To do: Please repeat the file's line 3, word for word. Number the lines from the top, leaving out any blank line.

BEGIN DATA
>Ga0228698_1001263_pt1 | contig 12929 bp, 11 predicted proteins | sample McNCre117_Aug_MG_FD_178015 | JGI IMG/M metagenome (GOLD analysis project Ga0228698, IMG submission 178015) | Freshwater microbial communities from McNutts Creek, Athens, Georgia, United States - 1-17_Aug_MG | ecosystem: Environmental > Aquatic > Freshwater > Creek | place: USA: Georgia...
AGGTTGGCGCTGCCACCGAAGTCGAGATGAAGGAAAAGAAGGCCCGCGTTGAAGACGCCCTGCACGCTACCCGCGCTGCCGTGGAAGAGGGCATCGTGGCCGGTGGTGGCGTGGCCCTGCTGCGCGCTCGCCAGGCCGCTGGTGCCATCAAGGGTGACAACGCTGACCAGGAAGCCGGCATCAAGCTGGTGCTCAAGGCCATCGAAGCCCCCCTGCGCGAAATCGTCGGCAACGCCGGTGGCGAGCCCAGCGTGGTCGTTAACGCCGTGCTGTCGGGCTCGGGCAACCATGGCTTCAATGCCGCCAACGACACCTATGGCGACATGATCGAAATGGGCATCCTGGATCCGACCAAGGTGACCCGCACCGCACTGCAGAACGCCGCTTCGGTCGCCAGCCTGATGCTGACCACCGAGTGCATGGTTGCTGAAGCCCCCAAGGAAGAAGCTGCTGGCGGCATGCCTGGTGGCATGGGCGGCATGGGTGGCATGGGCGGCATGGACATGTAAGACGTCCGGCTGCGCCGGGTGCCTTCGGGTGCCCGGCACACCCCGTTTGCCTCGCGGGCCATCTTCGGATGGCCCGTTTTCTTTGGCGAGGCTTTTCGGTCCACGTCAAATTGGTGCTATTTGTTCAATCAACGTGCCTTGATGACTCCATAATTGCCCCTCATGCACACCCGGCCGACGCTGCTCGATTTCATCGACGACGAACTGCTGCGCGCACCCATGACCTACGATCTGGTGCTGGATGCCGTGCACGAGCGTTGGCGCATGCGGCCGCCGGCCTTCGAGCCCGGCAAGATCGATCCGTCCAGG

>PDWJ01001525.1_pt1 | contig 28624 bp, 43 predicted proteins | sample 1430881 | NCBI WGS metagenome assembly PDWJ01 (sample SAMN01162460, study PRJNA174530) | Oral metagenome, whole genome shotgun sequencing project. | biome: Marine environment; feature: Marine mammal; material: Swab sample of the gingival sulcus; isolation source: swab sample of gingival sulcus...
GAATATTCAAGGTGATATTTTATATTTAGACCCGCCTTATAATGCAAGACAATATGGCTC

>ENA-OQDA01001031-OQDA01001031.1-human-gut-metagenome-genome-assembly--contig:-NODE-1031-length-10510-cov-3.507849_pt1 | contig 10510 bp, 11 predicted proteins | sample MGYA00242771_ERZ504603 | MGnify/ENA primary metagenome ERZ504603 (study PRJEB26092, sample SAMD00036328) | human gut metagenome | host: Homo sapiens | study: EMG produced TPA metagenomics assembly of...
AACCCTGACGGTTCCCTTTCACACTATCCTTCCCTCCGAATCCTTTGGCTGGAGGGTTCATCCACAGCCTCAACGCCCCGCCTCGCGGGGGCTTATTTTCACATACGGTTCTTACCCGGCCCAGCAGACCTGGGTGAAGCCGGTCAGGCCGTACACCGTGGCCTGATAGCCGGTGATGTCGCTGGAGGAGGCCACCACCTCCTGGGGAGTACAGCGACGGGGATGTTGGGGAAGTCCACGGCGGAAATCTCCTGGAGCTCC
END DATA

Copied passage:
>PDWJ01001525.1_pt1 | contig 28624 bp, 43 predicted proteins | sample 1430881 | NCBI WGS metagenome assembly PDWJ01 (sample SAMN01162460, study PRJNA174530) | Oral metagenome, whole genome shotgun sequencing project. | biome: Marine environment; feature: Marine mammal; material: Swab sample of the gingival sulcus; isolation source: swab sample of gingival sulcus...